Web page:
"(He) is just a joy to work with and he is a really smart guy," said Pfister of his leading man. "I was very, very fortunate to be able to get Johnny." Stepping away from the norm and taking on such a different kind of role may be just the adrenaline shot Depp's career needs to return to top form.

Paul Bettany, Rebecca Hall, and Johnny Depp

It's a different story for Morgan Freeman, who seems to be in more movies than Liam Neeson these days. Following their most recent collaboration in The Dark Knight Rises, it's not too surprising to see Freeman return to work with Wally Pfister in Transcendence. Not only that, but having familiar faces on set is surely a comfort to such an increase in responsibility for the first time director. Freeman's role in this film appears to be quite similar to that of the batman films, which should make many viewers feel right at home.

However, he isn't the only returning cast member from previous Pfister works. "Obviously I've known Morgan for ten years and Cillian (Murphy) for ten years. You know, we've done three "Batman" pictures together and I was very comfortable working with them," Pfister said of his familiar casting choices. "My previous relationship with them and Rebecca (from The Prestige) came to play in terms of casting them, so it's really a dream cast."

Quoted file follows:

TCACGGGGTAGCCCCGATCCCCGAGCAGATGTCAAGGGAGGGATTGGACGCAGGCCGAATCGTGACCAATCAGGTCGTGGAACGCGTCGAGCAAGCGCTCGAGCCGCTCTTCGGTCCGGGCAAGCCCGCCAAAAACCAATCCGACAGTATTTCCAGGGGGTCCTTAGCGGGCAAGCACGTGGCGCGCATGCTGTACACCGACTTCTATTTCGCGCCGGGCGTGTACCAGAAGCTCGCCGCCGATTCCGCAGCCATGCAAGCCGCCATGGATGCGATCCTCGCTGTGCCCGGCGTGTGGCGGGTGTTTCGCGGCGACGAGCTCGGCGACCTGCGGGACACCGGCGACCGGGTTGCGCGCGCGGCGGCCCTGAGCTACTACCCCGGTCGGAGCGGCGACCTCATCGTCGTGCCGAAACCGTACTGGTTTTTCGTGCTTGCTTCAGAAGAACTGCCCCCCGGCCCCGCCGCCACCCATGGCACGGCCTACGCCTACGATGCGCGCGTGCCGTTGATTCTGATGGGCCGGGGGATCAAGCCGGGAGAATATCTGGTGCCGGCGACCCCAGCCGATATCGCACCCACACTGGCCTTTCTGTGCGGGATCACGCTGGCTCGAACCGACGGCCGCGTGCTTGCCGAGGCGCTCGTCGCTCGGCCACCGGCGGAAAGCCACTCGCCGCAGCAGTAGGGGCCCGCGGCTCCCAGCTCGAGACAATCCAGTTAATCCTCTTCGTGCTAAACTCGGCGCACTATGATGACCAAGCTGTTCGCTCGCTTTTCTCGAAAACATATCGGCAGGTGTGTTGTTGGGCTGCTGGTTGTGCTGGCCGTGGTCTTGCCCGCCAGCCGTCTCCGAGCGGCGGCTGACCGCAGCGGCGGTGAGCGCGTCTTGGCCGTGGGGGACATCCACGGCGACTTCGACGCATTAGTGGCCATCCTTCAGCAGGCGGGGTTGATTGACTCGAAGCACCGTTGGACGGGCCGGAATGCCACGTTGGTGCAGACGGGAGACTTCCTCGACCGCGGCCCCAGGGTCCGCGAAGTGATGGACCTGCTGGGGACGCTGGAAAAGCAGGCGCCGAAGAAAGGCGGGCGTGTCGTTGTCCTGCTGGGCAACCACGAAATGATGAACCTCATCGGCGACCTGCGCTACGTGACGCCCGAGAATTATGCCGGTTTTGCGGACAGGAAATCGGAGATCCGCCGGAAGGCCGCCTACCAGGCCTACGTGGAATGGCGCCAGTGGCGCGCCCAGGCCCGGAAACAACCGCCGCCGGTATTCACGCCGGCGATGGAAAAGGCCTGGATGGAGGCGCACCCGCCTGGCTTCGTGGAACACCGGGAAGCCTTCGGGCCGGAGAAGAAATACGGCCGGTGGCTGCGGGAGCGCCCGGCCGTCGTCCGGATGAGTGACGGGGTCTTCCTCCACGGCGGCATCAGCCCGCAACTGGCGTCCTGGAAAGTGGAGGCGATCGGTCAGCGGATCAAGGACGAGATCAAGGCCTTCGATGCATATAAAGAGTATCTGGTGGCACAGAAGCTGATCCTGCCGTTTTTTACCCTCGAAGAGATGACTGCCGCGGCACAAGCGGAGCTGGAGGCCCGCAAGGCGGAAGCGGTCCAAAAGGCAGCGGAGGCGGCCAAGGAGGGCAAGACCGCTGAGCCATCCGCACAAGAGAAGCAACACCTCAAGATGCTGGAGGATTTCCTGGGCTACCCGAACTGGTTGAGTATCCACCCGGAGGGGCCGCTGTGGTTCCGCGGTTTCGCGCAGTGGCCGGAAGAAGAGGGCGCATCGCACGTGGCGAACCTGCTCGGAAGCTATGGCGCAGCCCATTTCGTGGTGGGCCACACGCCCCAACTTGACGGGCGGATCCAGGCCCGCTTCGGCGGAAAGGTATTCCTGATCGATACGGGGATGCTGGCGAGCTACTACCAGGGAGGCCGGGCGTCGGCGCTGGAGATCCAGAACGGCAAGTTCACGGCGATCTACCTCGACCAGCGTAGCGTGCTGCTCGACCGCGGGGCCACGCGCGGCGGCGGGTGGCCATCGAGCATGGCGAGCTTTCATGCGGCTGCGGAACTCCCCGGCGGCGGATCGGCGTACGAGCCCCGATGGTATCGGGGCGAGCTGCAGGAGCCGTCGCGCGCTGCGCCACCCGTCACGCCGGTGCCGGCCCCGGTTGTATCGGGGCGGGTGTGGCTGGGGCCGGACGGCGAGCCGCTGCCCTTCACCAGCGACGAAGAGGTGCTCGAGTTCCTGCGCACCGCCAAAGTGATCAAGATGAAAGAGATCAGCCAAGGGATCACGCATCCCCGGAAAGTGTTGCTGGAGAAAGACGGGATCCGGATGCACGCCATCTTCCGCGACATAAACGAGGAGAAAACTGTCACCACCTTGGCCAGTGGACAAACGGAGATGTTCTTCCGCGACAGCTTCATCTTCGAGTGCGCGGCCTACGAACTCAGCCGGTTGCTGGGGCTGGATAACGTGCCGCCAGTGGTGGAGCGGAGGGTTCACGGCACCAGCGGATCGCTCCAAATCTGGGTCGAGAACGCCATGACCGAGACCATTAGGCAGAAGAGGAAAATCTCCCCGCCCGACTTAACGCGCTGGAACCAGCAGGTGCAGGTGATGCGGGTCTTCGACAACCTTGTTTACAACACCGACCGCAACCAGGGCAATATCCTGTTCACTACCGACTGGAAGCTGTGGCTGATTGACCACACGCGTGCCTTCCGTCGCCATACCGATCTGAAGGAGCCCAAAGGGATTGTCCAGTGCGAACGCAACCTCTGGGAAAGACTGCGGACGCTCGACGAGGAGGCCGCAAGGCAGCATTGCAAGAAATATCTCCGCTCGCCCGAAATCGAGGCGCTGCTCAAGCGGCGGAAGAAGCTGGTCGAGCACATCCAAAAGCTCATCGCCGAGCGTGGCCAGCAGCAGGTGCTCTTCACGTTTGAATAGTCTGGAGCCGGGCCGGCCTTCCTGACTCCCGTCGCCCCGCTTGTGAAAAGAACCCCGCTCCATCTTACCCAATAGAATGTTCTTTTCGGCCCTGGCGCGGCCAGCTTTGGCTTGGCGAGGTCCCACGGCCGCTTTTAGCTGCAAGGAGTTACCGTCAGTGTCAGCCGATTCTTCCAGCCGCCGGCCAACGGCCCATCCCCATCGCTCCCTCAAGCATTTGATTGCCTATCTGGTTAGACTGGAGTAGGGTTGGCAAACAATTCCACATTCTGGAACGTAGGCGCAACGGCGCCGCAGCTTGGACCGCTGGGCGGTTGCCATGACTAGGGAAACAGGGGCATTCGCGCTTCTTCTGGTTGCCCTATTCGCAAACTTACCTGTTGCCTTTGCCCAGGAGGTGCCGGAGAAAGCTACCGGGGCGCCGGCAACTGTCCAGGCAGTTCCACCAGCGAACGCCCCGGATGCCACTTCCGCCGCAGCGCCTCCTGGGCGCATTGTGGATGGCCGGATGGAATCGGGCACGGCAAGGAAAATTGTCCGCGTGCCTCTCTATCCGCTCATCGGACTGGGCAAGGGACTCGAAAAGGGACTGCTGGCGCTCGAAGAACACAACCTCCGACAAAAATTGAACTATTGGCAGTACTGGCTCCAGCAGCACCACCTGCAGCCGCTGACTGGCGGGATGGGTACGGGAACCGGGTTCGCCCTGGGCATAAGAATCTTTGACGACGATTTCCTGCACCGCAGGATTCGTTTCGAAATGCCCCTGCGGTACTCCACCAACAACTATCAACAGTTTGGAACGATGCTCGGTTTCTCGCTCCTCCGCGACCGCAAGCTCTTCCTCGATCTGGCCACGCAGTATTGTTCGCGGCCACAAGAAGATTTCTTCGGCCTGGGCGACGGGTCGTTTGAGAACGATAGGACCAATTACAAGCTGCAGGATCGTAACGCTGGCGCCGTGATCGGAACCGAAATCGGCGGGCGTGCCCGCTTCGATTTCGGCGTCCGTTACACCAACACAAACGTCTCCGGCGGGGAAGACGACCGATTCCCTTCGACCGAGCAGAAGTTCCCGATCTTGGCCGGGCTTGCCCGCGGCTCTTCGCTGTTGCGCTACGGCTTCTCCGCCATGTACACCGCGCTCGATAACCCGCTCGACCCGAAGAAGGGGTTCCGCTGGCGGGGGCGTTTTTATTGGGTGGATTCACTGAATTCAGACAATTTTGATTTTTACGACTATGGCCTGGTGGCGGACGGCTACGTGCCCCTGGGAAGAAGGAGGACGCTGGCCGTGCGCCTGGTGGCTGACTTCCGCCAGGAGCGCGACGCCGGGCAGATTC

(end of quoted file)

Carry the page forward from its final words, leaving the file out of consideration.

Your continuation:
When asked about his relationship with Christopher Nolan and what he's learned from the legendary director, Pfister replied, "One of the great things about Chris is his discipline on set and... to observe somebody who really considers every minute of your set time to be precious."

Based on the talent of the cast and crew as well as the highly promising trailers (shown below), it appears that Transcendence is certainly well worth the time and energy spent by all involved. Funding and distributing such a big-budget movie by a first time director is surely a bit of a gamble for Warner Bros and Alcon Entertainment, but regardless of the box office numbers it definitely appears to be a fascinating take on man's evolving and complicated relationship with technology.